Paralympic swimming and cycling phenomenon Sarah Storey says she will approach her debut in the able-bodied England cycling team at the Commonwealth Games with the philosophy “it’s not about being the best, it’s about being the best I can be”.
The 32-year-old from Stockport said the Commonwealth Games will help her evolve as an athlete, as she notches another milestone in a career already replete with accolades.
Storey will make history as the first athlete to compete in both disability and able-bodied events for the England team at the Games, having swum in the disability events in the Manchester Games in 2002 under her maiden name of Bailey.
Storey, who has 16 Paralympic swimming medals to her name, made the move to cycling in 2005 after a series of ear infections kept her out of the pool for a prolonged period.
“It was purely a tool for staying fit,” she said, “One or two of the cyclists in Athens had said ‘you look like you could go a long way in cycling’. I did it so much I gained the skills without realising it.”
By the time doctors cleared her to go back in the pool, she already had a place on the British Paralympic cycling team and had broken a Para-cycling world record.
Storey could not get funding for two sports and opted for cycling, where she met her now husband, Barney, himself a double Paralympic gold medallist riding as pilot to visually impaired cyclists.
She has been equally prolific in the velodrome, with a string of accolades including two gold medals in the Beijing 2008 Paralympic Games.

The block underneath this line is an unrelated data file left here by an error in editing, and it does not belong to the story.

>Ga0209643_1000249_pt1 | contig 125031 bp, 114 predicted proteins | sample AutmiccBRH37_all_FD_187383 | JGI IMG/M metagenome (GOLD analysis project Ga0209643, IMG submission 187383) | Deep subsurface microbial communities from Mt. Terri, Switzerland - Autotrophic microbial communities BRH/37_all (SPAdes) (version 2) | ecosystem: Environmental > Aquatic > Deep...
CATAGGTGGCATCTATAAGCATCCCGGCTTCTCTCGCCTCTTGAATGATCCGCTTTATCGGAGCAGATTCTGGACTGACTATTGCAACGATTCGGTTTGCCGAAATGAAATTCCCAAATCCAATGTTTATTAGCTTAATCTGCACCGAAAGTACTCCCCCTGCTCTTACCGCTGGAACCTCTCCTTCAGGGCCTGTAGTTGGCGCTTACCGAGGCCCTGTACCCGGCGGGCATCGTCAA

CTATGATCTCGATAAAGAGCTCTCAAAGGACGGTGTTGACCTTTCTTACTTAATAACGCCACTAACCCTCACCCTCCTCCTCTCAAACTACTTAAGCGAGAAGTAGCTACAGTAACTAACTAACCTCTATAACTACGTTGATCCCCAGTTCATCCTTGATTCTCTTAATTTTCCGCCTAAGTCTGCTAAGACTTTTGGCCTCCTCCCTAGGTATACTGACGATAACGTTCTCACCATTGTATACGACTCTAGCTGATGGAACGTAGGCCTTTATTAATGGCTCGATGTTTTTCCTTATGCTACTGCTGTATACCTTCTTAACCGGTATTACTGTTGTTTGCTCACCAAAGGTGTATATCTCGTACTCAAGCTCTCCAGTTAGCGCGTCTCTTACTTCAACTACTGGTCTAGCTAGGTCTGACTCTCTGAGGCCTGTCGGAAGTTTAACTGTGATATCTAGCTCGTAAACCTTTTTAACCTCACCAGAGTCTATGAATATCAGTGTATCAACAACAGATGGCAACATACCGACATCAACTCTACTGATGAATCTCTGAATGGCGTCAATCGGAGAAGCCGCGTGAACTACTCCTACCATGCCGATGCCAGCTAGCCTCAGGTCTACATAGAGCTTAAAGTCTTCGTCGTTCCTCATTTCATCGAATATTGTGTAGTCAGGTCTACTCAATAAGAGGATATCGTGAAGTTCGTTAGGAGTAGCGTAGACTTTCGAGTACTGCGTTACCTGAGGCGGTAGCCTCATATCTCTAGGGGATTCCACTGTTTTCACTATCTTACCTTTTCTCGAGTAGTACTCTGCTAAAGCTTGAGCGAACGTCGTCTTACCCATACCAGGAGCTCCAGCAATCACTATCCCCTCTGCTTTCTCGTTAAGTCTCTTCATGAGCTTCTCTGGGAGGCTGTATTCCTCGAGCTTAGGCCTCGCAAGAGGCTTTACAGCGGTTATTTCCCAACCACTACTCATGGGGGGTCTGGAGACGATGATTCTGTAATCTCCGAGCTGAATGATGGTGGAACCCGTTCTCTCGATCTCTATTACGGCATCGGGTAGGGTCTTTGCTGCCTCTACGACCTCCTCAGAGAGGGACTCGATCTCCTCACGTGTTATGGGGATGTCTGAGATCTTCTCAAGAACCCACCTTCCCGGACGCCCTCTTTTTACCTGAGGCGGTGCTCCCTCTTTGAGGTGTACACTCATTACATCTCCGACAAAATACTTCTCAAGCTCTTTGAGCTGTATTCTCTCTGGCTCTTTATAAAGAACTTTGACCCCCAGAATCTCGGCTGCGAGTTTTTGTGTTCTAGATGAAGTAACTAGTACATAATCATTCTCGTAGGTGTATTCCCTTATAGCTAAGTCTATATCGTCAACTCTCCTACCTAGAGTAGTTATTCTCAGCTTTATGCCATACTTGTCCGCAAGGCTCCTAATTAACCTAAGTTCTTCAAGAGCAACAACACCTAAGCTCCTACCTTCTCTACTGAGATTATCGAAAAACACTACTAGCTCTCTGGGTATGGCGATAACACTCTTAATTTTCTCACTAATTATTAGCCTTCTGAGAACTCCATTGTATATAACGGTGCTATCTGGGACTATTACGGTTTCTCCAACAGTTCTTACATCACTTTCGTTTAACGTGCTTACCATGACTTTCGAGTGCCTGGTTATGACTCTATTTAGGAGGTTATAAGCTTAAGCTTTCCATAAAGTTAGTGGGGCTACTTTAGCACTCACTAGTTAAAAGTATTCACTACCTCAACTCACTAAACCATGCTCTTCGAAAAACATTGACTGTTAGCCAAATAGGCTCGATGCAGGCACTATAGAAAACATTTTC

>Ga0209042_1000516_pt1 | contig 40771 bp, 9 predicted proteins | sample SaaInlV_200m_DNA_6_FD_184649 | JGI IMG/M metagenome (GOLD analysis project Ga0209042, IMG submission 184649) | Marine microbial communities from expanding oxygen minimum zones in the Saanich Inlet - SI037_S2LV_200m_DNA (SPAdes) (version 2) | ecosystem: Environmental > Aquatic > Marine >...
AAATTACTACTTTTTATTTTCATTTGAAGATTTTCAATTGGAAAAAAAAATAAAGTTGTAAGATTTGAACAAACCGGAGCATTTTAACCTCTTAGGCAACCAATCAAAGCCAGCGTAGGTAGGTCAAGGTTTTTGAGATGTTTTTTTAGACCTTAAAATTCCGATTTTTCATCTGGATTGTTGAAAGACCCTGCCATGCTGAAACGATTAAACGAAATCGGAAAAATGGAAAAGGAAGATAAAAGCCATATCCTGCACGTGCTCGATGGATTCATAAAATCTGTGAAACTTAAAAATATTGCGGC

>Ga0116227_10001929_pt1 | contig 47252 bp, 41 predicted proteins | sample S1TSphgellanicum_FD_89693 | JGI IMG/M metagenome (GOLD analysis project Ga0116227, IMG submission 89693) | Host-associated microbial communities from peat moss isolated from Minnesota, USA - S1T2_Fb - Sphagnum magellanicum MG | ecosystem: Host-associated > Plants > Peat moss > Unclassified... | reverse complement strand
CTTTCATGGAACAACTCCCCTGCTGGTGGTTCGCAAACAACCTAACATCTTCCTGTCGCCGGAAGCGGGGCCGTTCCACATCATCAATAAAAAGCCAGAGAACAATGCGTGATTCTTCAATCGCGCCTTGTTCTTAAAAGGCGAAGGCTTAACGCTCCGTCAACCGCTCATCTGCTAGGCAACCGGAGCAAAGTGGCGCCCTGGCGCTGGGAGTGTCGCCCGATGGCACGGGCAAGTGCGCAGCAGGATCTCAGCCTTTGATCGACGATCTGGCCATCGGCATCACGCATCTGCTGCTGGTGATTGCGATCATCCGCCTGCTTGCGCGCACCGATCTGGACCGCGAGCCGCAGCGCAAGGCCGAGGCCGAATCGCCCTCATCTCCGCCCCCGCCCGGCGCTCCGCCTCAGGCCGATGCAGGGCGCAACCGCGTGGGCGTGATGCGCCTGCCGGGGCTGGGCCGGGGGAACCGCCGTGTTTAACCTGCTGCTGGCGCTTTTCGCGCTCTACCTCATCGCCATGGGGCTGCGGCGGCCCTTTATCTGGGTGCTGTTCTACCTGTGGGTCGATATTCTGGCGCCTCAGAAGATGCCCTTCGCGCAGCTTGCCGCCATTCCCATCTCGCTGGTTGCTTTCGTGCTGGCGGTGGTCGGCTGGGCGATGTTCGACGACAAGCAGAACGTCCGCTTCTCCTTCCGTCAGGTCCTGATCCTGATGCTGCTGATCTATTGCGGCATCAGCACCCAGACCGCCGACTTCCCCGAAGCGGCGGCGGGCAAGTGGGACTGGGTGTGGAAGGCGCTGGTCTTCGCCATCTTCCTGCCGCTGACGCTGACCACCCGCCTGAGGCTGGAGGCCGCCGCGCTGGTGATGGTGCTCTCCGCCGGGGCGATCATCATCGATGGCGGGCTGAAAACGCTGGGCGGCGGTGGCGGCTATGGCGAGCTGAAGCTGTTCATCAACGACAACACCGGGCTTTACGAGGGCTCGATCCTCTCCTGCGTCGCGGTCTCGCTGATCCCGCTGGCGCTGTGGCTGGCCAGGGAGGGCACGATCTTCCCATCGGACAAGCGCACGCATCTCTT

In Delhi Storey will be in the unfamiliar position of competing unseeded when she takes to the track on 8 October in the women’s 3000m individual pursuit.
Storey said: “I’ve come into this as an underdog and one of the big differences, I suppose, from a personal perspective is I go into Paracycling events as one of the favourites, and I sit down as a defending champion to talk to people.”
With the experience of the Games “so valuable” in helping her to “evolve” as an athlete, she has not ruled out the possibility of competing in both the Olympics and Paralympics in London 2012. She is currently part of the women’s squad for the 3000m team pursuit in the London 2012 Olympics.
“If I’m good enough to compete in the Paralympics then I’ll obviously be in the Paralympics, illness and injury aside that’s my main aim.
“The paralympics is a month later than the Olympics so it’s physically possible to do both. I think I could. Never say never is probably the best way of putting it. If I get selected for both then that’s great, if I don’t I’ll go to one and that’ll be great too.”
Storey was born without a left hand, which in cycling means she cannot get as good a start as her competitors in the able-bodied event as she cannot start in as high a gear and pull on the handle bars in the same way.
This has meant hard work on her core strength to counter her slower start with a stronger second and third kilometre.
But she remains undaunted by the fact she will make history on 8 October. “At the end of the day, it still is just another bike race,” she said.